The comment at How to remove nails with heads cut off? might actually be "spot on". Perhaps I should make my own "slammer hammer":

  1. Make a vise grip pliers slide hammer attachment
  2. Slide Hammer Puller - Say Hello to my Little Friend

Or maybe not, as it might just suffer from the same problem indicated on the Sure Grip 56 at my other non-answer at https://diy.stackexchange.com/a/148183/81954 where the thickness of the thing I expect to jam into the wood is 0.2020 inches in width which will not dive deep enough. How can I expect the claws of a ViceGrip to dig in deep enough then?

Answer: No, it won't. Give it up.

If that reasoning is sensible, then that lends weight to using the Cat's Paw answer at https://diy.stackexchange.com/a/148129/81954 because in this case, I don't care about preserving too much of the wood around the embedded headless nail. I do care that it is removed, and with the least amount of tooling involved, and with minimal time (as that multiplies across every embedded headless nail I need to extract, and I expect there to be many of these nails!).

  • Given my observation at diy.stackexchange.com/questions/147952/… I suspect that I will need to make my own Slammer Hammer using a long nose vicegrip with an altered tip so that it can dig deep into the wood to be able to grip tightly around the headless nail and be able to pull it back. This is attractive because then I can have a single tool that could eliminate the use of hammers nail pullers cats paws, drills Etc. – bgoodr Oct 13 '18 at 1:49
0

Use a plug cutter to expose about one inch of the nail.

Then use a chuck extractor. It is composed of a chuck with a long shaft on which a weight can run (don't be grossed out, but I've seen one at my dentist's).

The chuck takes hold of the nail and is serrated tightly. Now nail, chuck and shaft are a single body. You hold the weight and drive it away from the chuck along the shaft, until it smashes with the block at the opposite end. This has the effect of pulling out the nail. Repeat as needed.

This is a variation of the same tool, with a differently (and unsuitably) shaped chuck:

enter image description here

In the end you're left with a small hole on the wood, with a nail hole at the bottom. You can even plug the hole with a wood insert of the same size.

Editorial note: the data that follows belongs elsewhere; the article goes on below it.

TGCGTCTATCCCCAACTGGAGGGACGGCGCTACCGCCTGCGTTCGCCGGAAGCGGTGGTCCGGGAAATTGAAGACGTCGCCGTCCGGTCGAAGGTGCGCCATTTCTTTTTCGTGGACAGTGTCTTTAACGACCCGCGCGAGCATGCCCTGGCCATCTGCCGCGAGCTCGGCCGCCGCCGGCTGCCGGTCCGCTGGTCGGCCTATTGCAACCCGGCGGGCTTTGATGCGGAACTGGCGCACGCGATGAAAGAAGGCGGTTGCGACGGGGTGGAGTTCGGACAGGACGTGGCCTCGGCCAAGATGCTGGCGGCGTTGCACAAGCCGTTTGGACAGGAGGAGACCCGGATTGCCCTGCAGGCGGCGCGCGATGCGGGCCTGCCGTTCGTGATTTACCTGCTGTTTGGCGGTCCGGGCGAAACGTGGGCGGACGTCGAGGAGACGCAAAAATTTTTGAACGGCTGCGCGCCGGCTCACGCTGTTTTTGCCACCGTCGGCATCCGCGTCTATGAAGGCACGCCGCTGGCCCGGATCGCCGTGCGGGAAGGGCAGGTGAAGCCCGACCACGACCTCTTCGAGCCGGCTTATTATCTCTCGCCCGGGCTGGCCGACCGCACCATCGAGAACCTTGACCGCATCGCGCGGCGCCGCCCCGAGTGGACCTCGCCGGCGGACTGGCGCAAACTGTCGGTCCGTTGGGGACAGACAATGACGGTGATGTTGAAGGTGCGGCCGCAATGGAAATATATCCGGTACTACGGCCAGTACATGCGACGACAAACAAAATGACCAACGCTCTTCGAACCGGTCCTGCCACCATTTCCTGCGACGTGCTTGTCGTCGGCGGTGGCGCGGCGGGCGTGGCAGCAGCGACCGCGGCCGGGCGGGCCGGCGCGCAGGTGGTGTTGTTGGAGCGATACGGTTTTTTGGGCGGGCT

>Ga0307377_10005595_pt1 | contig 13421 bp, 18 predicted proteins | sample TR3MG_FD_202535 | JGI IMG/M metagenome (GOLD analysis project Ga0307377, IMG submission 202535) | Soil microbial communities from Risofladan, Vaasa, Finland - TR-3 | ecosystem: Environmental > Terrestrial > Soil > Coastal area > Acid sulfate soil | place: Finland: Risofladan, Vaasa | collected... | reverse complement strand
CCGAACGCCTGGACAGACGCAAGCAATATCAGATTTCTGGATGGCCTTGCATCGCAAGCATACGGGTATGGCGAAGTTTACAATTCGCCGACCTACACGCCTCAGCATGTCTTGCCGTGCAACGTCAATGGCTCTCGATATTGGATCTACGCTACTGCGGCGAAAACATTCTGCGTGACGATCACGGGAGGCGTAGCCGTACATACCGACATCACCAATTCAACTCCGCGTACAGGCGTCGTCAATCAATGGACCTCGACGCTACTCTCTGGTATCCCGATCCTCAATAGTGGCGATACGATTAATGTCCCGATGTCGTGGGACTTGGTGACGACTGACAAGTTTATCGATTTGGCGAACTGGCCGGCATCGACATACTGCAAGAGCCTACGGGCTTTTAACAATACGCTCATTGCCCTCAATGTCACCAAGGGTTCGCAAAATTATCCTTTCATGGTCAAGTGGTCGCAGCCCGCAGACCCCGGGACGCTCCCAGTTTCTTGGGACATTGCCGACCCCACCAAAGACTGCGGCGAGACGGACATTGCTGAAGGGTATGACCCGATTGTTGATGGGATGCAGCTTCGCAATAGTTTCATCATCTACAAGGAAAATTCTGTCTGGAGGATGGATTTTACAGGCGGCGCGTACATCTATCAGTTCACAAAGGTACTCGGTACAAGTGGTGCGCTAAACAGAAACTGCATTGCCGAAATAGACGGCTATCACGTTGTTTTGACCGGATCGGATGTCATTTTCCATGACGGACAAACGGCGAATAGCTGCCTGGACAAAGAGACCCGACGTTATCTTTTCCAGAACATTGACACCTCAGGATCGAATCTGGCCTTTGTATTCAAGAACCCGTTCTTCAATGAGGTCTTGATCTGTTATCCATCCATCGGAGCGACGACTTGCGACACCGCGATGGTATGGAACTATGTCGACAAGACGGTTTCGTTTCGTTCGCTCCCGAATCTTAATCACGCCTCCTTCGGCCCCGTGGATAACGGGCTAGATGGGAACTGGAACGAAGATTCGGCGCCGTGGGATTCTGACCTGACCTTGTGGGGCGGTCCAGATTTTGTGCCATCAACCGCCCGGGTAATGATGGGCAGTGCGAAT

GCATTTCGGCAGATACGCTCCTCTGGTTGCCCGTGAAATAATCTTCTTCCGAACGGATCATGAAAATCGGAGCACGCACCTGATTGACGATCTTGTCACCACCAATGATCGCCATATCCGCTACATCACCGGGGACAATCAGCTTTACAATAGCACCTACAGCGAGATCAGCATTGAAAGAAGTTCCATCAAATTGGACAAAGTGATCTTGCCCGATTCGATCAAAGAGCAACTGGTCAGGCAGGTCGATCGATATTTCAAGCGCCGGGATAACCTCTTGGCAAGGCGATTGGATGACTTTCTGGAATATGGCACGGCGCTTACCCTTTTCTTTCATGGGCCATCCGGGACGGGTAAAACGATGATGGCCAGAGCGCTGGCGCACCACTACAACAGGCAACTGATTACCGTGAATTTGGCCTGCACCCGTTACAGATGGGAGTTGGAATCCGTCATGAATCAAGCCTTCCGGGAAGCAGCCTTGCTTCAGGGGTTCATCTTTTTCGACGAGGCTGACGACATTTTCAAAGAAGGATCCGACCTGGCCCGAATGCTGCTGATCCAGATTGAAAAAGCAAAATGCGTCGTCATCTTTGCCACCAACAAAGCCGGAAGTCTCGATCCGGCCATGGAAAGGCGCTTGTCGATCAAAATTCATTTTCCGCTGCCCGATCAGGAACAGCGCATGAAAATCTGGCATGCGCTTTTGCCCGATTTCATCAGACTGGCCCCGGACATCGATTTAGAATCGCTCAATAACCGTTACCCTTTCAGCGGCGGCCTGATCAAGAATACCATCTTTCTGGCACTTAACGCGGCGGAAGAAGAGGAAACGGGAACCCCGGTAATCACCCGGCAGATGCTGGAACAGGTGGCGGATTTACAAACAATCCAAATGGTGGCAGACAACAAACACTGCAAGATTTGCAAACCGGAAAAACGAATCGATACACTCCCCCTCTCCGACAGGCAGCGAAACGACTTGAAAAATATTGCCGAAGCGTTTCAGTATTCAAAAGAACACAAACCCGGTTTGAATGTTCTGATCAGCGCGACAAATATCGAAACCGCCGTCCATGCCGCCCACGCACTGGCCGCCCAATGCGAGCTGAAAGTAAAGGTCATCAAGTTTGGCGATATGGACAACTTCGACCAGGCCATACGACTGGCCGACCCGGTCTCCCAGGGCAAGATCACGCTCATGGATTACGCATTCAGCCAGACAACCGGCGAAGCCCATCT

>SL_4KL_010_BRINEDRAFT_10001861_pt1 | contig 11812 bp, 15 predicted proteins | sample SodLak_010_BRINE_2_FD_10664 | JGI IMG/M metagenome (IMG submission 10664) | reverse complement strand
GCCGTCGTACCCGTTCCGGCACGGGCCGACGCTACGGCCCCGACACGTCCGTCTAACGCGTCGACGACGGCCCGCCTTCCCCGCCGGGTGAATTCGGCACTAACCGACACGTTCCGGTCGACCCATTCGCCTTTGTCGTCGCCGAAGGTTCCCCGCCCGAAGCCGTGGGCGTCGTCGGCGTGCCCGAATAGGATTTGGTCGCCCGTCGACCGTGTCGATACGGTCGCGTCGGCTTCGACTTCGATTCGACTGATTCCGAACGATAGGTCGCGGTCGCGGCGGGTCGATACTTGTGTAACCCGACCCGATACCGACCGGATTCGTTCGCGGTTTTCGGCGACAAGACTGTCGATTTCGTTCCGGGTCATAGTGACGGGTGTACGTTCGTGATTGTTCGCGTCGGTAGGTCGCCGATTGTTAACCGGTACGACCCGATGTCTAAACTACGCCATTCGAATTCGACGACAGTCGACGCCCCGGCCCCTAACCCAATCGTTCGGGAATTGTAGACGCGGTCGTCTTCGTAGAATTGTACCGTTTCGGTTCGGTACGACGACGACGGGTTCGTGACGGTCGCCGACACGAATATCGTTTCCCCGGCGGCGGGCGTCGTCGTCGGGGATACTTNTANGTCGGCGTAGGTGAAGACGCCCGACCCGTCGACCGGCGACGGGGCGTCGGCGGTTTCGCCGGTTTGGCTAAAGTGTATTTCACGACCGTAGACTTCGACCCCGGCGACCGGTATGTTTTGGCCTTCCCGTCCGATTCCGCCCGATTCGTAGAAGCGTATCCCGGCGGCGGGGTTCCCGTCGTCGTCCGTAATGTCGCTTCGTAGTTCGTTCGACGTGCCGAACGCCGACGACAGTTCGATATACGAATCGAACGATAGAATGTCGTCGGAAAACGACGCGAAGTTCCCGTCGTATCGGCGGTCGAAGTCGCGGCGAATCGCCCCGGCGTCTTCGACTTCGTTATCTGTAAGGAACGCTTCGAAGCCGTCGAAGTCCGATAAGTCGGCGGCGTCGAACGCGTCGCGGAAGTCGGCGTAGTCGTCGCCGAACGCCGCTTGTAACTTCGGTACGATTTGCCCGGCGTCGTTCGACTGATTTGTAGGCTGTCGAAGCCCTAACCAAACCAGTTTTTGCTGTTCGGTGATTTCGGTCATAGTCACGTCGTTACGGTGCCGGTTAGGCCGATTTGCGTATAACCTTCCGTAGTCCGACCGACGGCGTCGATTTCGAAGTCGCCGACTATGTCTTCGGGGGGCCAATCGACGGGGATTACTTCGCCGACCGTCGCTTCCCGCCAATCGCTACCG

• I cannot find any info on "chuck extractor" using my Google Fu. I did find a page on the above image at bonehamusa.com/product/pull-dowel-extractor-tool which is called a pull dowel extractor. – bgoodr Oct 6 '18 at 15:16
  • Unfortunately I do not know the English name of the tool - it would be something like 'reverse small hammer' - and I made it up. I could probably build myself one - the chuck is the only complex part. I've only seen it used once, but believe it should be known to woodsmiths. – LSerni Oct 6 '18 at 15:18
  • 1
    @bgoodr it is exactly the same principle of that 'slammer hammer' in your answer! Only the gripping part is different, and it is much smaller. – LSerni Oct 6 '18 at 15:27
0

Given the qualifications/exceptions described below, Ed Beal's answer is THE best answer, in my opinion:

Earlier, in this answer, I claimed incorrectly that the Sure Grip 56 Nail Puller id not work if the nail head had been sheared off flush to the wood surface. It does work in most cases, and is still useful to try first as it does work a majority of the time, and saves wasted motion when having to use additional/multiple tools. However, you do have to pound the slammer down a sufficient number of times to allow the claw on the tool to reach a sufficient grip friction around the nail body, before attempting to lever it out of its hole.

The cases where this nail puller does not work (all by itself) is when the nail is either in very hard wood or is in a knothead, for instance, this case:

knothead

In those cases, I used a old screw driver that I ground down to a small sharp 1/4 inch chisel edge (because I wasn't about to use one of my nice chisels for this). I would then pound down to the left and right of the nail to give the nail puller's jaw a fighting chance at gripping the nail:

screwdriver chisel at work

This removes some of the hard/compacted wood to allow nail puller claw to get closer to the wood, but leaving most of the wood nearby to allow something for the claws to push against when the nail puller's slide-hammer is slammed down repeatedly.

In some cases even that was not enough, and I had to resort to using a long-nose vicegrip pounded down around the nail body and then levering it out that way. See this YouTube video https://youtu.be/DsgaLMmHCF8 :

long-nose vicegrip

For future reference, below are the the pictures of the Sure Grip 56 antique nail puller I purchased. (Patent reference https://patents.google.com/patent/US708841 ):

  1. https://i.stack.imgur.com/qjBTX.jpg
  2. https://i.stack.imgur.com/glM2R.jpg
  3. https://i.stack.imgur.com/KCwyQ.jpg
  4. https://i.stack.imgur.com/HBTjk.jpg
  5. https://i.stack.imgur.com/BXwEE.jpg
  6. https://i.stack.imgur.com/gDRzp.jpg
  7. https://i.stack.imgur.com/JmeIG.jpg
  8. https://i.stack.imgur.com/y6IXJ.jpg
  9. https://i.stack.imgur.com/oFbwX.jpg
  10. https://i.stack.imgur.com/xd00V.jpg
  11. https://i.stack.imgur.com/FmHdg.jpg
  12. https://i.stack.imgur.com/96WJz.jpg
  13. https://i.stack.imgur.com/yuplk.jpg
  14. https://i.stack.imgur.com/WxXr2.jpg